You were blessed early in the nineties when your sonwon a full scholarship to college, saving you over$100,000. Two years later, however, you reeled whenyour daughter entered an expensive art prep school. Ofcourse, after prep school she had to attend college—anIvy League college—taking the repeated trips to Romethat are obligatory for one seriously pursing a career inart. The total cost exceeded $200,000.
Fortunately, by this time you were in your primeyears of practice productivity. Naturally, you continuedto be frugal with spending and aggressive with saving.You benefited from the good performance of the stockmarket in the nineties. And your conservative approachto investing prevented your portfolio from failing asmuch as other investors' portfolios during the stock marketcrash that would eventually occur.
Your Life Today
Since historians tell us not to analyze recent eventsbefore the judgment of history has had time to work, wewill leave out any discussion of your financial historyduring this decade, Dr. Constan. We noticed, though,how introspective you have become.
What Should I Do withMy Life?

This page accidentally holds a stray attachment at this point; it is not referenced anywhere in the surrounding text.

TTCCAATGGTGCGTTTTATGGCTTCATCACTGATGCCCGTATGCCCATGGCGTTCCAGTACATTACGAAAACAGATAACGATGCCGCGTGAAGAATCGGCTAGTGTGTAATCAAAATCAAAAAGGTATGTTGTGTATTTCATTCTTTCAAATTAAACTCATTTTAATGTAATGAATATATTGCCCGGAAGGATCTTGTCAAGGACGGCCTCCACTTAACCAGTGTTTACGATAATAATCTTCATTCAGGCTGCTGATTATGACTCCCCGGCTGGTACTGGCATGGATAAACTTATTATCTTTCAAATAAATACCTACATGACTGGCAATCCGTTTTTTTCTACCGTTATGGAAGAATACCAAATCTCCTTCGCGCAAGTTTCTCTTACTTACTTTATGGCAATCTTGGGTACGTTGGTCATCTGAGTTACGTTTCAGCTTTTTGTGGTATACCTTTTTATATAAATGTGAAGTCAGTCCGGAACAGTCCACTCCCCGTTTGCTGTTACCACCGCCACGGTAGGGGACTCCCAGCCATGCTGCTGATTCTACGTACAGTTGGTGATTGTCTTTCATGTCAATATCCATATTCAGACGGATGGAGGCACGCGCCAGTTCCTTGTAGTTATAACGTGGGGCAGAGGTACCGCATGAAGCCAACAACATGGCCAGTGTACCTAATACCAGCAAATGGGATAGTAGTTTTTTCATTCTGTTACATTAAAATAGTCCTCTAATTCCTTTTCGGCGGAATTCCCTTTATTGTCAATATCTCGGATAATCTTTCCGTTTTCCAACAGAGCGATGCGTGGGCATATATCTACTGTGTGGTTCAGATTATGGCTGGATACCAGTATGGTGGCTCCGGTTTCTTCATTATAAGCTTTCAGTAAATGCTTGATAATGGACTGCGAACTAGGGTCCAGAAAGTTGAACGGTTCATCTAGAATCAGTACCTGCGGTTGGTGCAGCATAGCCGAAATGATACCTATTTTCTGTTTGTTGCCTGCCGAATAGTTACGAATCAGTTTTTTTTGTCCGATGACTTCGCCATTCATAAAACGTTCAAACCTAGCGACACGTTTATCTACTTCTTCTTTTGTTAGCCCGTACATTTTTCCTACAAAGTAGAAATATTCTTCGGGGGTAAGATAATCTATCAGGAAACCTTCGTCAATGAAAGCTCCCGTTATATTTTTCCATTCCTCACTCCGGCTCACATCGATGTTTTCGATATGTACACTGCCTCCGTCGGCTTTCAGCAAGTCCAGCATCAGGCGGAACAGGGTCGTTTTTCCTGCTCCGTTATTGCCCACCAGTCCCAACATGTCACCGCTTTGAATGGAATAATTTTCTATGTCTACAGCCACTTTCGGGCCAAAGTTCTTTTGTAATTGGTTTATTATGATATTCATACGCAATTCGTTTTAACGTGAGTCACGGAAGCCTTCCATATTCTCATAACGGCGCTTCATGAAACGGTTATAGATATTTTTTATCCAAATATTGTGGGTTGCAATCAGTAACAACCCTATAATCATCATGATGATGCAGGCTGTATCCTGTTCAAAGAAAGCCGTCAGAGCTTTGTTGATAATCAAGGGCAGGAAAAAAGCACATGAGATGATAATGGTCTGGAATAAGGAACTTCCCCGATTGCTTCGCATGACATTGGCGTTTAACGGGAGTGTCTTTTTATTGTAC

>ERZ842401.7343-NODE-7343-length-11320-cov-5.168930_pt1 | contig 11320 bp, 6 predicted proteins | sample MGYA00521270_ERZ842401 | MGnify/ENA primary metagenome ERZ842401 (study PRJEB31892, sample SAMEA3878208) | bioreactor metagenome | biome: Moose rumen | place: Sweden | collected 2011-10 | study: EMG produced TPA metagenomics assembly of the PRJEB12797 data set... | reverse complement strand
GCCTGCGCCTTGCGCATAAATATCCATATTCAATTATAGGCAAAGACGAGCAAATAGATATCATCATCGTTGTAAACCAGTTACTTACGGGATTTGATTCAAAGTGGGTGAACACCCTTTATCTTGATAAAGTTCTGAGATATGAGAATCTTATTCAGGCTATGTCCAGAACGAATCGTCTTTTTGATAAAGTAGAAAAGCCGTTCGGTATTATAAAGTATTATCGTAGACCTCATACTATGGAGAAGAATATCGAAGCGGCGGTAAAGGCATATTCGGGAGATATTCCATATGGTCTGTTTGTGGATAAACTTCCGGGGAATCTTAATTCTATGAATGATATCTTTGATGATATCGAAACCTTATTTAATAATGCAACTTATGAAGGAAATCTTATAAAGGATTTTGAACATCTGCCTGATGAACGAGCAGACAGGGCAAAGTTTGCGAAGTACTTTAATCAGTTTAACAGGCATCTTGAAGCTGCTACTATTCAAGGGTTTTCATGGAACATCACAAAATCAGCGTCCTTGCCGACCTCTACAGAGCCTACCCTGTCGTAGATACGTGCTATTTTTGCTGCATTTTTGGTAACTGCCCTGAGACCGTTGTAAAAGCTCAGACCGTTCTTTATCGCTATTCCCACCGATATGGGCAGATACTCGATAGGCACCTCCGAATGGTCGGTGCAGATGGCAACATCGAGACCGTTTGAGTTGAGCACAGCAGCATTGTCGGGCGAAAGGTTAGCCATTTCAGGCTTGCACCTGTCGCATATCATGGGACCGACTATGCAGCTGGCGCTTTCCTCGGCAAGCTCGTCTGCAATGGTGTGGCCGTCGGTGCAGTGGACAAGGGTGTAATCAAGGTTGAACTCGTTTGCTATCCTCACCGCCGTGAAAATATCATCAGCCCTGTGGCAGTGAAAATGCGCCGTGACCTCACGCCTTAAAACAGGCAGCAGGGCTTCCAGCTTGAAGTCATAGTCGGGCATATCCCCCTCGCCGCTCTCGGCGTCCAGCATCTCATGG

You just read Po Bronson's (Random House; 2002), which is an interestingcollection of stories about people who spent decadessearching for their true calling. These people often gaveup lucrative careers to pursue their dreams. This got youthinking about how fortunate you were to have a careerwhere you could pursue your dreams and have a comfortableincome at the same time.
Our conclusion, Dr. Constan, is that you have handledthe challenges life has thrown at you quite well andwill continue to do so in the future. Therefore, your conservativeinvestment style and frugal lifestyle are trulygood for your financial future.
Louis L. Constan, a family practice physician inSaginaw, Mich, is the editor of the Saginaw County Medical Society Bulletin and Michigan Family Practice. He welcomes questions or comments at3350 Shattuck Road, Saginaw, MI 48603; 989-792-1899; or firstname.lastname@example.org.